What: All Issues : Making Government Work for Everyone, Not Just the Rich or Powerful : Curbing Presidential Power : HR 4851. (Extending unemployment benefits and other items) Motion to kill an amendment that would take back $20 billion in unspent funds/On the motion (2010 senate Roll Call 111)
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HR 4851. (Extending unemployment benefits and other items) Motion to kill an amendment that would take back $20 billion in unspent funds/On the motion
senate Roll Call 111     Apr 14, 2010
Progressive Position:
Yea
Progressive Result:
Win

This vote was on killing an amendment by Tom Coburn, R-Okla., that would have taken back $20 billion in unspent federal funds and used it to pay for the costs of the underlying bill, which would extend for two months certain expired programs, including unemployment insurance benefits. In addition the bill would extend COBRA health insurance subsidies, higher Medicare reimbursements for physicians, national flood insurance and other items. Because of Congressional inaction these benefits had already lapsed for several days and Democrats were eager to push through an extension. 

“The idea behind this amendment is to take some of the $1 trillion that is sitting in accounts that is not obligated—in other words, it will not be utilized this year; it won’t be utilized for at least 2 years—and utilize that rather than charge our children,” Coburn said.

Max Baucus, D-Mont., said Coburn’s amendment would essentially delegate the authority to rescind the money to the Office of Management and Budget, an agency of the White House.  This means that OMB would be deciding how the money is to be spent, instead of Congress.  One of Congress’ traditional roles, enumerated by the Constitution, is to decide how taxpayer money is spent.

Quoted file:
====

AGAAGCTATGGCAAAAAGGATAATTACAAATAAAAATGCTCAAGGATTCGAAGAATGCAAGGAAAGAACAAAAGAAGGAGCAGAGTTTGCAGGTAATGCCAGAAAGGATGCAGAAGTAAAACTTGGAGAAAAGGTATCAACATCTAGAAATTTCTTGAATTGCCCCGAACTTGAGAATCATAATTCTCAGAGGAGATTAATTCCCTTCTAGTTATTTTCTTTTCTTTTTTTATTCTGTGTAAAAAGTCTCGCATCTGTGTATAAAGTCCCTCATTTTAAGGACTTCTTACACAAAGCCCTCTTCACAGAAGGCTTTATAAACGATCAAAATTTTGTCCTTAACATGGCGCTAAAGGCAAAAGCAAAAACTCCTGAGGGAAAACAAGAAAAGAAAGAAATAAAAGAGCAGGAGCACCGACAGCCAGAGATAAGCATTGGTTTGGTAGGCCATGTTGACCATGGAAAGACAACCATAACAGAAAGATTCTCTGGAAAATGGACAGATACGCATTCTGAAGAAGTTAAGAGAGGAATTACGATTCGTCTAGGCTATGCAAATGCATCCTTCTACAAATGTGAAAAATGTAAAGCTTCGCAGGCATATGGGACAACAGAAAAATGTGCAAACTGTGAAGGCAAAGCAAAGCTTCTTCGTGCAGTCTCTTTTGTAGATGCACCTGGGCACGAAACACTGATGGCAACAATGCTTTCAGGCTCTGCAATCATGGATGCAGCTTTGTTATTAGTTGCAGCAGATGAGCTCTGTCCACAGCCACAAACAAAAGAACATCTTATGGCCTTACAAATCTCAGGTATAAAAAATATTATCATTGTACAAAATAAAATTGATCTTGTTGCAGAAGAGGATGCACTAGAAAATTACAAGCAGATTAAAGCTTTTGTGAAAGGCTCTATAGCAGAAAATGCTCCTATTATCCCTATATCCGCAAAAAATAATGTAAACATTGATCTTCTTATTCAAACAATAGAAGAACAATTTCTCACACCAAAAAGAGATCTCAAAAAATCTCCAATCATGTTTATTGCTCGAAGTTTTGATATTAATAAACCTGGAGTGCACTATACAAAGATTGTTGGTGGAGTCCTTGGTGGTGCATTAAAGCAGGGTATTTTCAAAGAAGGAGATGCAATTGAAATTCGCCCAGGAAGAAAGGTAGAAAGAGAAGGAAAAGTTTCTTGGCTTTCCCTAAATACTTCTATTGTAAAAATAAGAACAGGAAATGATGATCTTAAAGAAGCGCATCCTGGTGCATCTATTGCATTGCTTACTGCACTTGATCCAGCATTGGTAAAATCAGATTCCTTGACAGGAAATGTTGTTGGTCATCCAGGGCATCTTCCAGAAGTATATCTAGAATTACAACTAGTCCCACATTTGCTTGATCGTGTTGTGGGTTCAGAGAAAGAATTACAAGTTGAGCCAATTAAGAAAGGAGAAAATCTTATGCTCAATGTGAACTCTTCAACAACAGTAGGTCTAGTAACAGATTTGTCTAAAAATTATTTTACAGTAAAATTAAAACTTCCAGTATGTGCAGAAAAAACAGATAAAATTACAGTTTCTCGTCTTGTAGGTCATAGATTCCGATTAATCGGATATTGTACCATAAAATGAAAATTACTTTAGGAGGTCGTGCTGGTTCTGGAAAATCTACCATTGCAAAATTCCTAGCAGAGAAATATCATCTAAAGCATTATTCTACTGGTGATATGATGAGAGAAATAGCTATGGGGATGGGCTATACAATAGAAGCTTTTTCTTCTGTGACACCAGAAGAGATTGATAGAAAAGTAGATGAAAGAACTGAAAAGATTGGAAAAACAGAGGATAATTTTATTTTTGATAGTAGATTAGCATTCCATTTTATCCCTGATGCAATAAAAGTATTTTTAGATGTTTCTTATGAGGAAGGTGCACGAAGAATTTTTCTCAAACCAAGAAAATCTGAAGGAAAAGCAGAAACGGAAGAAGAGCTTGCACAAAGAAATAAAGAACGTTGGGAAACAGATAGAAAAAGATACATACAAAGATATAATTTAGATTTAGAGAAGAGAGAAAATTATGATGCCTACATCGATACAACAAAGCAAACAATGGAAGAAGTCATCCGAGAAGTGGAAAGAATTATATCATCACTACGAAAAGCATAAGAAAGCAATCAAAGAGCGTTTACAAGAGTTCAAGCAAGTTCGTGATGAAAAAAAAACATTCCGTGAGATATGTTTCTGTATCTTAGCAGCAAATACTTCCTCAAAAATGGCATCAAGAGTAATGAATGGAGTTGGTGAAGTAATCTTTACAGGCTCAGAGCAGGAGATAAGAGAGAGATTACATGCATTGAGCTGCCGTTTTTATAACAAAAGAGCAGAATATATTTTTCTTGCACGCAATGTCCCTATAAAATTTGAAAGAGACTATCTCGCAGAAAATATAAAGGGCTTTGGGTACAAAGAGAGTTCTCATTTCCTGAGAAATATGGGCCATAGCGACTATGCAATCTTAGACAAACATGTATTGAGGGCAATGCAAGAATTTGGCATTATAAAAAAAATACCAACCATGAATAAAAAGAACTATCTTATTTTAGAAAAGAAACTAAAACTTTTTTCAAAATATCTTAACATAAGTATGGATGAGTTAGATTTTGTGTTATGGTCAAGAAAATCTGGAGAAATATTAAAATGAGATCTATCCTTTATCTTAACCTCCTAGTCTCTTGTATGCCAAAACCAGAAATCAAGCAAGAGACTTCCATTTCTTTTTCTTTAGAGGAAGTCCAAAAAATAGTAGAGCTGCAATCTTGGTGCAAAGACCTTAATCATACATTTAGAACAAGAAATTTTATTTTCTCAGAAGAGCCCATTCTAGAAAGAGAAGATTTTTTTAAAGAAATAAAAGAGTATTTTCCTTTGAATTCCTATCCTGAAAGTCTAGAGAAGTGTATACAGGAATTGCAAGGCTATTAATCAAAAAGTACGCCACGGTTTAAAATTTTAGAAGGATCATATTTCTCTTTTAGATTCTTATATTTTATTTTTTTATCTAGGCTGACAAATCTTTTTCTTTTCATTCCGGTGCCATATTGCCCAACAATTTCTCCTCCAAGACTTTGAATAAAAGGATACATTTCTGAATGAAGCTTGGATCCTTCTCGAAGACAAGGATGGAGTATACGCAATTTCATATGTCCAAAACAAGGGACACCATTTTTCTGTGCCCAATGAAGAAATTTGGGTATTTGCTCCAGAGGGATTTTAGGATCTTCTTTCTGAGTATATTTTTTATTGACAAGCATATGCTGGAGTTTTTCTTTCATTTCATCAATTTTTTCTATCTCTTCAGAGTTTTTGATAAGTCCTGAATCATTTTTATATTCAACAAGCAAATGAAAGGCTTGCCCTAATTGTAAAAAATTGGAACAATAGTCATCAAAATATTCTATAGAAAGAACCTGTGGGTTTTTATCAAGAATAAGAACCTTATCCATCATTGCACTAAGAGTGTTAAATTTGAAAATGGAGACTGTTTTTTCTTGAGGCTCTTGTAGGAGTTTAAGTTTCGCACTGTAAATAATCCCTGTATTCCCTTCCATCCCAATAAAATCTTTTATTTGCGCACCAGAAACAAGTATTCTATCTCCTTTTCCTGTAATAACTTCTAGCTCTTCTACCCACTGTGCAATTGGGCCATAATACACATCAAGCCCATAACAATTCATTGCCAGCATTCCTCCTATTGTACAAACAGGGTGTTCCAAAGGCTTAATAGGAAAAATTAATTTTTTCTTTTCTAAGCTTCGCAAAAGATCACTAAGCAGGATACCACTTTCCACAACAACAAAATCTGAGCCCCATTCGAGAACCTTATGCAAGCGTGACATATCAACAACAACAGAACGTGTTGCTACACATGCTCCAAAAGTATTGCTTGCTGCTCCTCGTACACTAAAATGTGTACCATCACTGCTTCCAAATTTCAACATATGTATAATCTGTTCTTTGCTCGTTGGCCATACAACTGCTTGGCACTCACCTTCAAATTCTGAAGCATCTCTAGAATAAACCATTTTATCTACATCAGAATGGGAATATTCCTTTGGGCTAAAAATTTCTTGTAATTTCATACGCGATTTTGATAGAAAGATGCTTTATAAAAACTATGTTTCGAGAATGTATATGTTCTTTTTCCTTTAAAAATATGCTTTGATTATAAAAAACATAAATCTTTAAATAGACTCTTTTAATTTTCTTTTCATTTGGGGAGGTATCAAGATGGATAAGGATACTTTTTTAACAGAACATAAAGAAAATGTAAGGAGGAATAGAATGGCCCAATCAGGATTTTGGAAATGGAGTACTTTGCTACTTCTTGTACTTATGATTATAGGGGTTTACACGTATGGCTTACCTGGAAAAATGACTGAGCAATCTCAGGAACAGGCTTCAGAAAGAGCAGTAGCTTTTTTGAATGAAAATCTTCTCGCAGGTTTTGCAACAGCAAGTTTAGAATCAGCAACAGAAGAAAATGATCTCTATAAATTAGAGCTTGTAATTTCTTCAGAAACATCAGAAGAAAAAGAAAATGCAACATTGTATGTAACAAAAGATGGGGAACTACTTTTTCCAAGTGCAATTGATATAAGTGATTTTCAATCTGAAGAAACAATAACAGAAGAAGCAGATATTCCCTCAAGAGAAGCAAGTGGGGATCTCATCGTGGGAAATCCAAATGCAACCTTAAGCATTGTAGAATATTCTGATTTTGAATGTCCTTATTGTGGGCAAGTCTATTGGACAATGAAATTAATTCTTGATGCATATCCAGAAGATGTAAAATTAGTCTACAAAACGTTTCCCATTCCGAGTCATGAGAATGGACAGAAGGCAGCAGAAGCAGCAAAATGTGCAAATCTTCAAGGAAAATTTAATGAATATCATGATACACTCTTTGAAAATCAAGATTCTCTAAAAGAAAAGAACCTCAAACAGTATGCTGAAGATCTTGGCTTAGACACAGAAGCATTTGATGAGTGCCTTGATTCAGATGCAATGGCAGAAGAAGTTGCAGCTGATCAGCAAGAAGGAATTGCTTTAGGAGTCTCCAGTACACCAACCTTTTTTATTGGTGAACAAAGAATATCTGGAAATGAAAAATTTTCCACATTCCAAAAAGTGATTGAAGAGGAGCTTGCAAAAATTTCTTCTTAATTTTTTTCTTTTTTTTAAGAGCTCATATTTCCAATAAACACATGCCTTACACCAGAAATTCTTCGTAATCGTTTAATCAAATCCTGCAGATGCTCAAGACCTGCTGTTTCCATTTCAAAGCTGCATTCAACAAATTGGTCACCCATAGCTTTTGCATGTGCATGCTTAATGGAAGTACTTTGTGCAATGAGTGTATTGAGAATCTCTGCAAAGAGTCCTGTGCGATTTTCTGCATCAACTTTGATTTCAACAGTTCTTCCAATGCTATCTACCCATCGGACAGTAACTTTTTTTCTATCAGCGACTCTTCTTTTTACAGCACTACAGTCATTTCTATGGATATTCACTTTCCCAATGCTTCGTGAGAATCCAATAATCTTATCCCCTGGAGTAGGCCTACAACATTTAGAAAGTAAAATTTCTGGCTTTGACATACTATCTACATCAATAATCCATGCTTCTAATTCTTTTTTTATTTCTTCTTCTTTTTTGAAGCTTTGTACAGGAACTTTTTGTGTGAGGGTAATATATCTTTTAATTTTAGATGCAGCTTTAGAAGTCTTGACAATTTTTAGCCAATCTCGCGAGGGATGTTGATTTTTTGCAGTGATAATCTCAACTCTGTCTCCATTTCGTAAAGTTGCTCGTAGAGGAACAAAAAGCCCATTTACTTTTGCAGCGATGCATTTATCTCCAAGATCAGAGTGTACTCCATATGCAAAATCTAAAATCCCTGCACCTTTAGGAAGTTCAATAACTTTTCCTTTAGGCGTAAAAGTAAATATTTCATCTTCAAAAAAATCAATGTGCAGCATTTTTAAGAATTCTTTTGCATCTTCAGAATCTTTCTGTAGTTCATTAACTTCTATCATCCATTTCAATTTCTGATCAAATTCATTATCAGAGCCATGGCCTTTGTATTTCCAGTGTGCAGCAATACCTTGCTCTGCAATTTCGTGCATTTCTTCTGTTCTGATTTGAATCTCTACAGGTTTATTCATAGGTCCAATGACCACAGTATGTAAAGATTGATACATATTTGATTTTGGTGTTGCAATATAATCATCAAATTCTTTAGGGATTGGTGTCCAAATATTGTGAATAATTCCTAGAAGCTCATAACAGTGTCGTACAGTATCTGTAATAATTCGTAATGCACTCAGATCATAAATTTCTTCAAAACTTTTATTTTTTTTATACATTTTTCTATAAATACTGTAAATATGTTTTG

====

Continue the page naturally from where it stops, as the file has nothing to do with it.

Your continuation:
“This would be a breathtaking abdication of Congress’s power of the purse. In the Federalist Papers, the power of the purse is described as the most singular power to protect the rights of the free people. We should not quickly surrender that power, and the Senator’s amendment would surrender that power to the tune of $20 billion. The Senator’s amendment would give the Director of the Office of Management and Budget a blank check. It would give him the power to cut whatever unobligated balances he should choose,” Baucus said.

By a vote of 51-46, the motion to kill the amendment was adopted.  All but five Democrats present voted to kill the amendment.  Every Republican present voted against killing the amendment.  The end result is that the motion succeeded, and the amendment to take back $20 billion of unspent federal money and use it to pay for extending various expiring programs, including those to help the unemployed, was killed.

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